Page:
Consumer Electronics

Walmart Offers Consumer Electronic Discounts

Wal-Mart Stores Inc. (NYSE: WMT) has started to offer a series of large discounts on consumer electronics. The move gives it a chance to steal market share from Inc. (NASDAQ: AMZN) and Best Buy Co., Inc. (NYSE: BBY). It may also help the world’s largest retailer to break out of a pattern of flat same-store sales, which have made investors nervous.

The latest promotions at include TVs, laptops, tablets and cellphones. Among the most aggressive promotions are VIZIO SmartLED 55″ televisions priced at $698, home theaters priced as low as $278, T-Mobile talk and text plans offered at as little as $29.88 a month, and tablet PCs priced as low as $59,99. Virtually all of the deals are for brands from companies which have done poorly in terms of unit sales. For example, at least one of the tablets was made by Hewlett-Packard Co. (NYSE: HPQ)

The consumer electronics products are priced so low that it is almost certain they are meant to attract traditional Walmart customers — consumers whose low incomes give them little discretionary spending power.

Best Buy, the most likely brick-and-mortar target for Walmart, has had problems of its own. After a year in which investors believed the company had come back from revenue fall offs, it posted holiday season sales well below expectations. As a result, Best Buy shares are down more than 30% this year.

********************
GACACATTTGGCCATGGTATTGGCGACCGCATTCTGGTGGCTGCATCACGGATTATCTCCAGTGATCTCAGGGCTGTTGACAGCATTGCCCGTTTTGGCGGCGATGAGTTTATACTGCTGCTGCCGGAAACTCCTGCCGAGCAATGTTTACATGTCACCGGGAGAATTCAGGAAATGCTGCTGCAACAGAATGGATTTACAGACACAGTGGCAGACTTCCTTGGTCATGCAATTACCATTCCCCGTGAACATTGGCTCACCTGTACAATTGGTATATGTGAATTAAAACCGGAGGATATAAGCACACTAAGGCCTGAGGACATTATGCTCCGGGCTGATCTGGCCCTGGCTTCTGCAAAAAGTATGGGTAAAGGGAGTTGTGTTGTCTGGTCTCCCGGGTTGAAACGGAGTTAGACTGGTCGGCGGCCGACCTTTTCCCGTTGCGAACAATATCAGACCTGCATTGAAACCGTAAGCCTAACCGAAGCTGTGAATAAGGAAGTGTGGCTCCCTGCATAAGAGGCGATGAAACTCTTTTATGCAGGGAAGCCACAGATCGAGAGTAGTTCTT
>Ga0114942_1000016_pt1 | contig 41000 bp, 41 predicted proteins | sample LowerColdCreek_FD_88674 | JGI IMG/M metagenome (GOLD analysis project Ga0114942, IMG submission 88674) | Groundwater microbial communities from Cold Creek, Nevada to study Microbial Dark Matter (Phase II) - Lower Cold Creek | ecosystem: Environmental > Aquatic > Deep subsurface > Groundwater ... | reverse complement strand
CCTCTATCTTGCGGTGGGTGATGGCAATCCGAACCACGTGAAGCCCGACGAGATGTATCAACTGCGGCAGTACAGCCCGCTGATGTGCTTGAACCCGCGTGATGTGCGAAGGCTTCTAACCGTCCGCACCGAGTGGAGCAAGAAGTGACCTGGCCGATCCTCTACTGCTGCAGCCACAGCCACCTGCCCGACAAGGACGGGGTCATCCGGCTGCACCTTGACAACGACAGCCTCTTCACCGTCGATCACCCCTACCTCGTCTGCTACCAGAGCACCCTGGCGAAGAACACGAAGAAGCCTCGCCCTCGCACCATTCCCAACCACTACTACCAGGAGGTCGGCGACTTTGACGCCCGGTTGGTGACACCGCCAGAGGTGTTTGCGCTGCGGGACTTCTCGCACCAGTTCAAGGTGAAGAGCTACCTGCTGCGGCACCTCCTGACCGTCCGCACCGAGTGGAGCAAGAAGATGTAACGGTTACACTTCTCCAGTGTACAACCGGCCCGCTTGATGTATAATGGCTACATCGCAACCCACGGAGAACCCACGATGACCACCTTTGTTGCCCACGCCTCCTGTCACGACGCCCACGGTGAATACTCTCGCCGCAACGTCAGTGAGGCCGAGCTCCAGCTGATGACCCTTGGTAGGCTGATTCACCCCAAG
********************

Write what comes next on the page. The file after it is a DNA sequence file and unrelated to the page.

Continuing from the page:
The ultimate target is, of course, Amazon. Consumer electronics are among the e-commerce company’s most important categories. Amazon has essentially re-invented the category by launching both e-readers and the Kindle Fire tablet. Amazon has also set a low price point for some of its products. The Kindle HDX 7″ tablet sells for as little as $229.  As is often the case with Amazon, it has used the Kindle to sell other products and services. Among these are Amazon Prime, which includes the company’s video streaming service. Recently, it extended that service with the new Amazon Fire TV set-top box.

Walmart, whose shares are down 1.8% this year, needs to improve its U.S. revenue to hold investor interest. To do so, it has to challenge Amazon effectively. With Amazon’s army of products and services, however, an effective challenge seems very unlikely.